Nor was he the only one who treated the case in this way, for Mr. Filmer was cousulted on the same occasion, and gave it as his opivion unequivocally, that though the power was not appendant to any estate but was collateral; yet
such collateral power would enable the trustees to convey a good estate in fce-simple. In other words, both Mr. Filmer and Mr. Booth, on the one liand saw that the power of sale to the trustees to preserve was not appendant to their estate in remainder, but was as if a remainder had not been limited to them ; and yet, on the other hand had not the least doubt of the sufficiency of ihe power. The opinion of those two eminent conveyancers operates doubly against the objection to the power in question; for it they are right it is not only a mistake to consider appendancy
to an estate as necessary, but it is equally a mistake to consider the power of sale usually given to releasees to uses, and trustees to preserve contingent remainders, as an appendant power, it being according to the notions of Mr. Filmer and Mr. Booth, as collateral, as if given to persons having no estate or interest of any kind.
Upon the whole, I hope, that upon further consideration both of the objections which have been made against th title in question will appear to be fully obviated. Sept. 10th, 1796.
XIII. On the Power of Commissioners, by Bargain and Sale;
over Bankrupt's Estate Tuil. FOR the reasons I shall mention, I doubt much whe
ther a good title can be made to the lands comprised in the indentures of lease and release, of the 19th and goth of December, 1753.-By the articles of the 11th June, 1711, recited in the release, 'a suin of 1000l. was agreed to be laid out in the purchase of lands, situate within five iniles of London, to be settled
" To the use of Mr. II. H. for life, remainder; “ To E. T. his intended wife for life, remainder; “ To the sons of the marriage in tail male, remainder; “ To the daughters in tail, remainder; “ To his right heirs.
“ The issue of the marriage was a son called J., and a daughter called S.; she married R. C., and had issue by him a son called W. H. H. died, and his son J., in 1748, became bankrupt. On the oth July, 1749, he obtained his certificate.
“ The 10001. had been laid out in the purchase of stock. On the application of E. the widow, part of it was sold, and the inoney raised by the sale of it was laid out in the purchase of the lands in question, and by the indentures of the 19th and 20th of December, 1753, they were scttled
« To the use of said E. for life, remainder;
E. died in her son's life-time. After her decease the commission was renewed, and a new bargain and sale, comprizing the lands in question, was executed by the coinmissioners to the assignees.
These are the circumstances of the case ; and it appears to me very doubtful, whether the effect of them has been to bar either the entail or the remainders over, created by the articles of the 11th June, and the settlement of 1753.
“ Ist. It may be argued, that as the trust expressly directed the money to be laid out in the purchase of lands within five miles of London, it was a breach of trust to lay it out in the purchase of other lands; that if it were a breach of trust, the rights of the parties cannot be affected by it; that it must therefore still be considered as if the money had continued vested in the stock; that by reason of the remainder over, the bankrupt could not have obtained a de. cree to have the stock transferred to himn; or a decree that the lands, when purchased, should be limited to him and his heirs during the existence of the issue in tail; that the assignees are never in a better situation than the bankrupt himself; that while the trust fund continued stock, the bankrupt could not bar the entail, and that therefore the entail, and remainders over, are still subsisting.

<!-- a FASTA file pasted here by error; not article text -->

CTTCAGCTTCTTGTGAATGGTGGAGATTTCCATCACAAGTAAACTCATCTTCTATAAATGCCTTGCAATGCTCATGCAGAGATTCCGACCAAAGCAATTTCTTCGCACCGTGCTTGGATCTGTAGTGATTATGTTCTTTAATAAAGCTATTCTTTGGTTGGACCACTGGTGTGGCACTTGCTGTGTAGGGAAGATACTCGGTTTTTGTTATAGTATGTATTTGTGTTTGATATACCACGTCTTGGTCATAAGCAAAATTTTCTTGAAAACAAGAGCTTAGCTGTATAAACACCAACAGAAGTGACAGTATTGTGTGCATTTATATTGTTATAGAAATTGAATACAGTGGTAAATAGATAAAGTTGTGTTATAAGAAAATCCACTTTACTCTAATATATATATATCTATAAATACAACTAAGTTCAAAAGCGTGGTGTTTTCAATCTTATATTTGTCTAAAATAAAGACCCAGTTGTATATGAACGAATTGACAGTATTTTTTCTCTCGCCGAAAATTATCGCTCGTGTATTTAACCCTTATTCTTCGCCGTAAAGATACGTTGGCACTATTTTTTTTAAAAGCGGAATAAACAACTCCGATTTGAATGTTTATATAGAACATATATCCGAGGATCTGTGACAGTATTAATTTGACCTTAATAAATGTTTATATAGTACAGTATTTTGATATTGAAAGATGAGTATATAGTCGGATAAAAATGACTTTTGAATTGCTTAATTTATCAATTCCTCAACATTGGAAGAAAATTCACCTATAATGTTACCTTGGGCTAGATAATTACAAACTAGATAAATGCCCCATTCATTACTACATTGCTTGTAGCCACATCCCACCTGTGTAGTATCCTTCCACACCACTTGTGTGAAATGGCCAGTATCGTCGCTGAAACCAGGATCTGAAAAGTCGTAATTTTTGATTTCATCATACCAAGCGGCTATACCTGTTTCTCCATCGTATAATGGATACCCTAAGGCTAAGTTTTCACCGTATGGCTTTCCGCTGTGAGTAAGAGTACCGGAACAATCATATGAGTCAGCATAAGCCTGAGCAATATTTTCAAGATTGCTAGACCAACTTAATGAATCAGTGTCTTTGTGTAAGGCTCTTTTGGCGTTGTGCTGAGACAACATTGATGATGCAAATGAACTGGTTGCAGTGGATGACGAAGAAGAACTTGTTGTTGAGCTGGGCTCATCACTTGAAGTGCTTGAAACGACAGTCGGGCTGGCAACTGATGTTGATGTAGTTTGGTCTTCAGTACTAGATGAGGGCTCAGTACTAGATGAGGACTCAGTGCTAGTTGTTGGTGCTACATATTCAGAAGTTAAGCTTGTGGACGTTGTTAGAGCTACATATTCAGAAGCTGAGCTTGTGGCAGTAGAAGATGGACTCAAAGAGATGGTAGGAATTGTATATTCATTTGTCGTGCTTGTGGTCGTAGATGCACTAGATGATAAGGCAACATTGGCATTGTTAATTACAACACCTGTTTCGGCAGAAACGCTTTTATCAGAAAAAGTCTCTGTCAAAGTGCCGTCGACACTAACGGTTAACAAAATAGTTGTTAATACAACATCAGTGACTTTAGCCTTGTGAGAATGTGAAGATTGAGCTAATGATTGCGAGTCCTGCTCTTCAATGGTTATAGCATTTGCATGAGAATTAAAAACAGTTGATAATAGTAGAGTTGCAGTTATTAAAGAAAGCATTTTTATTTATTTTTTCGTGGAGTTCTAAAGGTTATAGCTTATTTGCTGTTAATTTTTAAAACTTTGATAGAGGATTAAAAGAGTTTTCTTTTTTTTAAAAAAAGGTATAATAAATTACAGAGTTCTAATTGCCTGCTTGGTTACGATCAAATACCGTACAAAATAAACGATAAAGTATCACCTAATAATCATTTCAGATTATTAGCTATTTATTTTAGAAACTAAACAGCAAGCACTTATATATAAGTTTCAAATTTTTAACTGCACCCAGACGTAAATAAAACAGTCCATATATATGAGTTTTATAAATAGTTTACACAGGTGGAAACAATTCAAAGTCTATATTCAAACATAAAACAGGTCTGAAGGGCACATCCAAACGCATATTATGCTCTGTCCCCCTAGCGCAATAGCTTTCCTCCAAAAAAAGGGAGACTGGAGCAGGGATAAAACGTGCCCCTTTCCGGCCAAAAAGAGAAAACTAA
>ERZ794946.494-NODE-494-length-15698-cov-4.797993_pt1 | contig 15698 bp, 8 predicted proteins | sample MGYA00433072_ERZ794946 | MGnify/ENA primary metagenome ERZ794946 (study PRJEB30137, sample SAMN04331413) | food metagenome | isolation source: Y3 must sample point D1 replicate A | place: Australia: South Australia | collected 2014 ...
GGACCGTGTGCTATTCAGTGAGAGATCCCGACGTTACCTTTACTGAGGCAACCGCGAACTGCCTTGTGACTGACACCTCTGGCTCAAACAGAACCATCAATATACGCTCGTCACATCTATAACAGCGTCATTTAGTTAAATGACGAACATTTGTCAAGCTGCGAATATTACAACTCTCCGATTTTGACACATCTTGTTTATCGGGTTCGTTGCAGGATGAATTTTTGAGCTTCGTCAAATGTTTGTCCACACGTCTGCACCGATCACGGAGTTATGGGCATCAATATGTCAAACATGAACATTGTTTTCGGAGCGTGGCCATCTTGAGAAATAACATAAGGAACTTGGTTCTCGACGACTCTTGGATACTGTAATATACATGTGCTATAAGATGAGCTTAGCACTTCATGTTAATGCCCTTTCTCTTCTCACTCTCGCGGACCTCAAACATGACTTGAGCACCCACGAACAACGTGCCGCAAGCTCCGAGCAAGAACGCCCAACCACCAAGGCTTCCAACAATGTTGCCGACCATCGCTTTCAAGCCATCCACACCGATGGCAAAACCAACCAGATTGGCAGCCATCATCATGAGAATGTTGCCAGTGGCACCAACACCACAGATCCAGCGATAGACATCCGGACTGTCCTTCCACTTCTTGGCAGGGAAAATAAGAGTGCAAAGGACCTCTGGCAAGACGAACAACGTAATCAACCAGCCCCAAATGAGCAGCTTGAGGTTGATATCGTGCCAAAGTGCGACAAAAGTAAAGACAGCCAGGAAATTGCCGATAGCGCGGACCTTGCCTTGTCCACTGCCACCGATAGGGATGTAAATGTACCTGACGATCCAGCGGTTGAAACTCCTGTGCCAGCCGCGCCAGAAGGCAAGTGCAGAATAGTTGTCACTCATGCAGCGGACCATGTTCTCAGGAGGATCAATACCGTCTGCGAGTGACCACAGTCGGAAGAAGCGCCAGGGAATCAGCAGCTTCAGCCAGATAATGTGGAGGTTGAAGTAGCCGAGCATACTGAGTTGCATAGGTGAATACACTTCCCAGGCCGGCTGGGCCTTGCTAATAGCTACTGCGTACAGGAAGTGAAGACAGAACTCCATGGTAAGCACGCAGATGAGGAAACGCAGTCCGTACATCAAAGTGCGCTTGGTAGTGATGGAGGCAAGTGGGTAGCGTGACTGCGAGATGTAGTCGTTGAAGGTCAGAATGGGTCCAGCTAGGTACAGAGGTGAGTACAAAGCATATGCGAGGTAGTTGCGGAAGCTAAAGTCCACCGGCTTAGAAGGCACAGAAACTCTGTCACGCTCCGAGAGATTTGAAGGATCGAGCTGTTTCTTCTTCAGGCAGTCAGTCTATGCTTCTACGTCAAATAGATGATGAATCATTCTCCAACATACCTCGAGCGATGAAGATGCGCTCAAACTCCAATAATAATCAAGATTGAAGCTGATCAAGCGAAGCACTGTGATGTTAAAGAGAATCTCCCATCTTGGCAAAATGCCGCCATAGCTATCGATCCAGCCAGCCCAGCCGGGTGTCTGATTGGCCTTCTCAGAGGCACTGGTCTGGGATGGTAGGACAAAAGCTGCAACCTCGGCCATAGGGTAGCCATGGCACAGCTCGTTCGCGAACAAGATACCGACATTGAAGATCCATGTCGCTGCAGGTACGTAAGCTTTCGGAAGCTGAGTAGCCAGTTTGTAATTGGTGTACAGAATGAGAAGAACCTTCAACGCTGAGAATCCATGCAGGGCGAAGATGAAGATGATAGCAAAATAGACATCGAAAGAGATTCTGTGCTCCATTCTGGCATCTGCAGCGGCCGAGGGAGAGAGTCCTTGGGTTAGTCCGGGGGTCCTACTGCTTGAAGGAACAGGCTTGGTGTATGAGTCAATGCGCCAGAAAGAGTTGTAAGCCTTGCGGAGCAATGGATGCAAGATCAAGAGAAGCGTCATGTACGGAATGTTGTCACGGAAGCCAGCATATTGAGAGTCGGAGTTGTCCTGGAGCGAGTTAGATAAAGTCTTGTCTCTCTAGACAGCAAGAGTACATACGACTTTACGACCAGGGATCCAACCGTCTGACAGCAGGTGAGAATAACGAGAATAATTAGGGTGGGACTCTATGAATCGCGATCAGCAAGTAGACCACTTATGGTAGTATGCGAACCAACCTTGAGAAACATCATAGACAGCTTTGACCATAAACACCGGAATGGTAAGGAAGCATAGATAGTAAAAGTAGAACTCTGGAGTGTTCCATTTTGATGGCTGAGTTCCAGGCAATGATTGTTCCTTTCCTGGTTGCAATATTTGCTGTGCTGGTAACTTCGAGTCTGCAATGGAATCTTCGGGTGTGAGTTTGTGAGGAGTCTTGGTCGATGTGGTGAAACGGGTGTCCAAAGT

2d." But admitting either that the objection to the investinent of the money, in the purchase of the lands in question, cannot be supported; or that if it can be supported, it can be of no consequence, from its being admitted, that the entail is actually barred; still it appears to me very doubtful, whether the remainders over are barred. Where a tenant in tail, expectant on a previous estate for life, becomes bankrupt, it secins admitted, that as without the concurrence of the tenant for lite, he could not have suffered a recovery, and thereby acquired the fee-simple of the lands; but might without his concurrence have levied a fine, and thereby acquired a base fee, determinable on the failure of the issue iu tail. The bargain and sale will therefore operate as a fine, and vest the land in the assignees, for an estate in fee, determinable ou failure of issue of the bankrupt, and not for an absolute estate in fee simple. I have seen' opinions to this effect by counsel of the first eininence, and I have known them acted upon by gentlemen of the greatest skiil and caution.
“ Butto support the present title it must be contended, either that in consequence of the tenant in tail surviving the preceding tenant for lile, the original bargain and sale had fro!n that time the effect of a recovery ; or that the new bargain and sale, being subsequent to the decease of the tenani for lite, bad that operation.
To each of these positions, objections of weight appear